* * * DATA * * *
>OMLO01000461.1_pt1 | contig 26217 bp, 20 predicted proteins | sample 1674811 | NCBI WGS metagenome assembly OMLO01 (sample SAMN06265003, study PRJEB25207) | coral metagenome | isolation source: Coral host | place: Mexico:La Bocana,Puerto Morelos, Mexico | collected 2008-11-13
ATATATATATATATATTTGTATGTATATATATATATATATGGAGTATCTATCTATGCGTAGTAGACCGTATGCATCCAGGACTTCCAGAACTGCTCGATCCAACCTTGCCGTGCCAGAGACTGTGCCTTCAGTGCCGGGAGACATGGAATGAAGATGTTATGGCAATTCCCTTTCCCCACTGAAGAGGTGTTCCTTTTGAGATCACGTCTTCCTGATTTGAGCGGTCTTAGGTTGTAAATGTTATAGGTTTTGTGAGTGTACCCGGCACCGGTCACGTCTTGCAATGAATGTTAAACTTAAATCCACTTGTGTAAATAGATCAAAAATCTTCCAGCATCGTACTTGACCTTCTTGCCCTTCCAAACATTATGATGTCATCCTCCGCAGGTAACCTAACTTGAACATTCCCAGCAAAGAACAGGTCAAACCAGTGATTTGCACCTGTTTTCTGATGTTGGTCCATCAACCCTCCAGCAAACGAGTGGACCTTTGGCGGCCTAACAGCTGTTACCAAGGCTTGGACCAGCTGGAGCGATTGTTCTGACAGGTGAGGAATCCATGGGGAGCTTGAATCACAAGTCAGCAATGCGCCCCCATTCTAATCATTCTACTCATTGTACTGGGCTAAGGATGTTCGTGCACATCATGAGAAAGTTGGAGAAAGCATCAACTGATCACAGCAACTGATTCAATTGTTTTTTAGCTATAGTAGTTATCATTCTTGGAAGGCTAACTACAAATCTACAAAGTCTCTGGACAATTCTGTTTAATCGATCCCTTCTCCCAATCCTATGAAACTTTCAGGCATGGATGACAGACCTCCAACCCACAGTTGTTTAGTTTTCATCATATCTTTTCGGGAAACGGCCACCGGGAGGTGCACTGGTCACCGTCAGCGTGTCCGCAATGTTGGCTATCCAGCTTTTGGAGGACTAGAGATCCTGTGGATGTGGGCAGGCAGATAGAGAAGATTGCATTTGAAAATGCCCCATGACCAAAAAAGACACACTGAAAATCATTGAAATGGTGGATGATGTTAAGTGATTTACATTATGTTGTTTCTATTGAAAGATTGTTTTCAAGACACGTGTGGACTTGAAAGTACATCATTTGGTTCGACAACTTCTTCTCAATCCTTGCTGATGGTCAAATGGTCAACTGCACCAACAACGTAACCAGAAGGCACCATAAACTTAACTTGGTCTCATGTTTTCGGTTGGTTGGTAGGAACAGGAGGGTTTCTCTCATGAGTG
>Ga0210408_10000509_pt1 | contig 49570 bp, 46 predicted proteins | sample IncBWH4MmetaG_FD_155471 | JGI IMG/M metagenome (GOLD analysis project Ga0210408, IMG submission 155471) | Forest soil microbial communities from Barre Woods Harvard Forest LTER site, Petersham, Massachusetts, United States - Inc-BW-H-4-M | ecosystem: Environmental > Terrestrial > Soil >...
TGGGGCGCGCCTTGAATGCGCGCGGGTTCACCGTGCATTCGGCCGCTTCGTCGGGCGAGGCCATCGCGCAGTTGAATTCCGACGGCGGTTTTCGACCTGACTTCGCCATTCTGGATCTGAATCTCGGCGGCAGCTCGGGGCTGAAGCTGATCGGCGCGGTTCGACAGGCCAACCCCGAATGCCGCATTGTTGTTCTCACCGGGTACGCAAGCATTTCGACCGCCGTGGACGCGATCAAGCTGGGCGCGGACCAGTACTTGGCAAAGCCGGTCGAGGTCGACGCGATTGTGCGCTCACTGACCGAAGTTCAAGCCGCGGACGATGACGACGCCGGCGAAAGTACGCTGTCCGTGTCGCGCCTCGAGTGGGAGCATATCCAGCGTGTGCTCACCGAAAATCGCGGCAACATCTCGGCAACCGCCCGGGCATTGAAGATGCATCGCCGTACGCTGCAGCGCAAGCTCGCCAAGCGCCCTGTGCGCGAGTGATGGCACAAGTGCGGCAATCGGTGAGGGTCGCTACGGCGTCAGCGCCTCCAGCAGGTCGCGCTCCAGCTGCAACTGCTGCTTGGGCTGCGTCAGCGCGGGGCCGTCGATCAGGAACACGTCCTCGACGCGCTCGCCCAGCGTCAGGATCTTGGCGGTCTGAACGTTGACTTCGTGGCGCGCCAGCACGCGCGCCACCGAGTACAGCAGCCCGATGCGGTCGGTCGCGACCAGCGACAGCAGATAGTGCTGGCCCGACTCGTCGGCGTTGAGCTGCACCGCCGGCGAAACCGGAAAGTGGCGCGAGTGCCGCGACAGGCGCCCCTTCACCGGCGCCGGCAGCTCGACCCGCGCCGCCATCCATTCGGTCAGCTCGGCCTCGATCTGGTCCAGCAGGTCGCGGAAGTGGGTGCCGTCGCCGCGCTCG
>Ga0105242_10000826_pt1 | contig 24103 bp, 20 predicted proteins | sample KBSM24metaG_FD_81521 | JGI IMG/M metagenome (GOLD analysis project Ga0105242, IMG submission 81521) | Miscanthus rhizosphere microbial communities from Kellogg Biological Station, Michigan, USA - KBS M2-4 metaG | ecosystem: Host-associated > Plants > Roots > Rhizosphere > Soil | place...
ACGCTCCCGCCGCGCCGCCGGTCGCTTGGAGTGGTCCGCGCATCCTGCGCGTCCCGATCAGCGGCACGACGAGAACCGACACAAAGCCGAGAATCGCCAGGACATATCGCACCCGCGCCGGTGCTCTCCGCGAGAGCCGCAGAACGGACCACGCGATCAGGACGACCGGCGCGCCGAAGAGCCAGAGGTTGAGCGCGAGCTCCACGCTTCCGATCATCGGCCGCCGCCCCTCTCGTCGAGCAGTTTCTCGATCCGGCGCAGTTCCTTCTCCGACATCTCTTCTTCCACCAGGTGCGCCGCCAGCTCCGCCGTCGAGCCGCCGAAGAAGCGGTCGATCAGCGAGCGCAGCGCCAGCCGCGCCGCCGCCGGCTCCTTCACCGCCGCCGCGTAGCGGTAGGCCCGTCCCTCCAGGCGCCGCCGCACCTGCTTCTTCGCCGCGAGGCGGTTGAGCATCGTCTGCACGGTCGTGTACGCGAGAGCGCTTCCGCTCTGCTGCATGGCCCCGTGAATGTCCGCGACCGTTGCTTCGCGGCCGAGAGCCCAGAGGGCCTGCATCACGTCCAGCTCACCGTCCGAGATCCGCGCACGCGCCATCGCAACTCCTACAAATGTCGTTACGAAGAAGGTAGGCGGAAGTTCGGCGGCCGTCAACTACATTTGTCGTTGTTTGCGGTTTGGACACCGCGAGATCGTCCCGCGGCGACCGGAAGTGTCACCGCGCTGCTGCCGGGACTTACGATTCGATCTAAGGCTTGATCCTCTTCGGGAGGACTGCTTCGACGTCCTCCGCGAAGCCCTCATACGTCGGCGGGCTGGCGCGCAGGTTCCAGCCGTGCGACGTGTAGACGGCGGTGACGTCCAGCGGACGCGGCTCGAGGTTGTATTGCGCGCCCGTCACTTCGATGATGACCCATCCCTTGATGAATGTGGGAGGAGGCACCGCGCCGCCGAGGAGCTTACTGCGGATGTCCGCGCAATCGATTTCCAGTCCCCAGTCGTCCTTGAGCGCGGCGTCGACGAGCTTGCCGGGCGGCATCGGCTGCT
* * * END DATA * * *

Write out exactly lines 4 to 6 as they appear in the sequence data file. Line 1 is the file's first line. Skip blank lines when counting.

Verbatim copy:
TGGGGCGCGCCTTGAATGCGCGCGGGTTCACCGTGCATTCGGCCGCTTCGTCGGGCGAGGCCATCGCGCAGTTGAATTCCGACGGCGGTTTTCGACCTGACTTCGCCATTCTGGATCTGAATCTCGGCGGCAGCTCGGGGCTGAAGCTGATCGGCGCGGTTCGACAGGCCAACCCCGAATGCCGCATTGTTGTTCTCACCGGGTACGCAAGCATTTCGACCGCCGTGGACGCGATCAAGCTGGGCGCGGACCAGTACTTGGCAAAGCCGGTCGAGGTCGACGCGATTGTGCGCTCACTGACCGAAGTTCAAGCCGCGGACGATGACGACGCCGGCGAAAGTACGCTGTCCGTGTCGCGCCTCGAGTGGGAGCATATCCAGCGTGTGCTCACCGAAAATCGCGGCAACATCTCGGCAACCGCCCGGGCATTGAAGATGCATCGCCGTACGCTGCAGCGCAAGCTCGCCAAGCGCCCTGTGCGCGAGTGATGGCACAAGTGCGGCAATCGGTGAGGGTCGCTACGGCGTCAGCGCCTCCAGCAGGTCGCGCTCCAGCTGCAACTGCTGCTTGGGCTGCGTCAGCGCGGGGCCGTCGATCAGGAACACGTCCTCGACGCGCTCGCCCAGCGTCAGGATCTTGGCGGTCTGAACGTTGACTTCGTGGCGCGCCAGCACGCGCGCCACCGAGTACAGCAGCCCGATGCGGTCGGTCGCGACCAGCGACAGCAGATAGTGCTGGCCCGACTCGTCGGCGTTGAGCTGCACCGCCGGCGAAACCGGAAAGTGGCGCGAGTGCCGCGACAGGCGCCCCTTCACCGGCGCCGGCAGCTCGACCCGCGCCGCCATCCATTCGGTCAGCTCGGCCTCGATCTGGTCCAGCAGGTCGCGGAAGTGGGTGCCGTCGCCGCGCTCG
>Ga0105242_10000826_pt1 | contig 24103 bp, 20 predicted proteins | sample KBSM24metaG_FD_81521 | JGI IMG/M metagenome (GOLD analysis project Ga0105242, IMG submission 81521) | Miscanthus rhizosphere microbial communities from Kellogg Biological Station, Michigan, USA - KBS M2-4 metaG | ecosystem: Host-associated > Plants > Roots > Rhizosphere > Soil | place...
ACGCTCCCGCCGCGCCGCCGGTCGCTTGGAGTGGTCCGCGCATCCTGCGCGTCCCGATCAGCGGCACGACGAGAACCGACACAAAGCCGAGAATCGCCAGGACATATCGCACCCGCGCCGGTGCTCTCCGCGAGAGCCGCAGAACGGACCACGCGATCAGGACGACCGGCGCGCCGAAGAGCCAGAGGTTGAGCGCGAGCTCCACGCTTCCGATCATCGGCCGCCGCCCCTCTCGTCGAGCAGTTTCTCGATCCGGCGCAGTTCCTTCTCCGACATCTCTTCTTCCACCAGGTGCGCCGCCAGCTCCGCCGTCGAGCCGCCGAAGAAGCGGTCGATCAGCGAGCGCAGCGCCAGCCGCGCCGCCGCCGGCTCCTTCACCGCCGCCGCGTAGCGGTAGGCCCGTCCCTCCAGGCGCCGCCGCACCTGCTTCTTCGCCGCGAGGCGGTTGAGCATCGTCTGCACGGTCGTGTACGCGAGAGCGCTTCCGCTCTGCTGCATGGCCCCGTGAATGTCCGCGACCGTTGCTTCGCGGCCGAGAGCCCAGAGGGCCTGCATCACGTCCAGCTCACCGTCCGAGATCCGCGCACGCGCCATCGCAACTCCTACAAATGTCGTTACGAAGAAGGTAGGCGGAAGTTCGGCGGCCGTCAACTACATTTGTCGTTGTTTGCGGTTTGGACACCGCGAGATCGTCCCGCGGCGACCGGAAGTGTCACCGCGCTGCTGCCGGGACTTACGATTCGATCTAAGGCTTGATCCTCTTCGGGAGGACTGCTTCGACGTCCTCCGCGAAGCCCTCATACGTCGGCGGGCTGGCGCGCAGGTTCCAGCCGTGCGACGTGTAGACGGCGGTGACGTCCAGCGGACGCGGCTCGAGGTTGTATTGCGCGCCCGTCACTTCGATGATGACCCATCCCTTGATGAATGTGGGAGGAGGCACCGCGCCGCCGAGGAGCTTACTGCGGATGTCCGCGCAATCGATTTCCAGTCCCCAGTCGTCCTTGAGCGCGGCGTCGACGAGCTTGCCGGGCGGCATCGGCTGCT